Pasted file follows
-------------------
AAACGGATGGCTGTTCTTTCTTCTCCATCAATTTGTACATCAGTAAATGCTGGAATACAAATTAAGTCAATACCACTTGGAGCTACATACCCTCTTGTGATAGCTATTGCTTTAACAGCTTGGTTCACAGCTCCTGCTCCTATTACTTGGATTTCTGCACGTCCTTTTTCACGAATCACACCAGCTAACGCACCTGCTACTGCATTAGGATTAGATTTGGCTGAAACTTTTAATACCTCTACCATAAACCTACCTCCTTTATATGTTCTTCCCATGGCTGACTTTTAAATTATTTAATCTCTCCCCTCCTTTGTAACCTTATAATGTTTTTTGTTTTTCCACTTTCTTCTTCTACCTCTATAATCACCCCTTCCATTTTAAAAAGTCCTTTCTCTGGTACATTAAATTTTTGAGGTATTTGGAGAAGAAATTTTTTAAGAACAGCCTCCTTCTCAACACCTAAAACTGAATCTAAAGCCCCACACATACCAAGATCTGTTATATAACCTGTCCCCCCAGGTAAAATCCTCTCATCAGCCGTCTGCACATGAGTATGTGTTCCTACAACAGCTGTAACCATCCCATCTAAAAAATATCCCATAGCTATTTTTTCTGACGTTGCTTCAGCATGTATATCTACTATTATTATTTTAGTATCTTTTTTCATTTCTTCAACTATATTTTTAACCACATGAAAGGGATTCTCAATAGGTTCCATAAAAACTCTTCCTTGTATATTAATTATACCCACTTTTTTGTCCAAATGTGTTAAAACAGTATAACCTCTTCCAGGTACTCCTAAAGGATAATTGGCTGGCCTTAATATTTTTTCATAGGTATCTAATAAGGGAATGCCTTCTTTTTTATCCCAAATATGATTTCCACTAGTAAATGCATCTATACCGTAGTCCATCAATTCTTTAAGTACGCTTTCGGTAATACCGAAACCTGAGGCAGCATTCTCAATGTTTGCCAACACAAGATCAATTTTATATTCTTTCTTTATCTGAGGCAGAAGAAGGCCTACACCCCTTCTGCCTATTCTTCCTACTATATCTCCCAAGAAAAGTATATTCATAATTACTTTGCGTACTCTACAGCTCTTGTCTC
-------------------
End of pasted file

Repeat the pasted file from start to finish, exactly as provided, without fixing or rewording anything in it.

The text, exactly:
AAACGGATGGCTGTTCTTTCTTCTCCATCAATTTGTACATCAGTAAATGCTGGAATACAAATTAAGTCAATACCACTTGGAGCTACATACCCTCTTGTGATAGCTATTGCTTTAACAGCTTGGTTCACAGCTCCTGCTCCTATTACTTGGATTTCTGCACGTCCTTTTTCACGAATCACACCAGCTAACGCACCTGCTACTGCATTAGGATTAGATTTGGCTGAAACTTTTAATACCTCTACCATAAACCTACCTCCTTTATATGTTCTTCCCATGGCTGACTTTTAAATTATTTAATCTCTCCCCTCCTTTGTAACCTTATAATGTTTTTTGTTTTTCCACTTTCTTCTTCTACCTCTATAATCACCCCTTCCATTTTAAAAAGTCCTTTCTCTGGTACATTAAATTTTTGAGGTATTTGGAGAAGAAATTTTTTAAGAACAGCCTCCTTCTCAACACCTAAAACTGAATCTAAAGCCCCACACATACCAAGATCTGTTATATAACCTGTCCCCCCAGGTAAAATCCTCTCATCAGCCGTCTGCACATGAGTATGTGTTCCTACAACAGCTGTAACCATCCCATCTAAAAAATATCCCATAGCTATTTTTTCTGACGTTGCTTCAGCATGTATATCTACTATTATTATTTTAGTATCTTTTTTCATTTCTTCAACTATATTTTTAACCACATGAAAGGGATTCTCAATAGGTTCCATAAAAACTCTTCCTTGTATATTAATTATACCCACTTTTTTGTCCAAATGTGTTAAAACAGTATAACCTCTTCCAGGTACTCCTAAAGGATAATTGGCTGGCCTTAATATTTTTTCATAGGTATCTAATAAGGGAATGCCTTCTTTTTTATCCCAAATATGATTTCCACTAGTAAATGCATCTATACCGTAGTCCATCAATTCTTTAAGTACGCTTTCGGTAATACCGAAACCTGAGGCAGCATTCTCAATGTTTGCCAACACAAGATCAATTTTATATTCTTTCTTTATCTGAGGCAGAAGAAGGCCTACACCCCTTCTGCCTATTCTTCCTACTATATCTCCCAAGAAAAGTATATTCATAATTACTTTGCGTACTCTACAGCTCTTGTCTC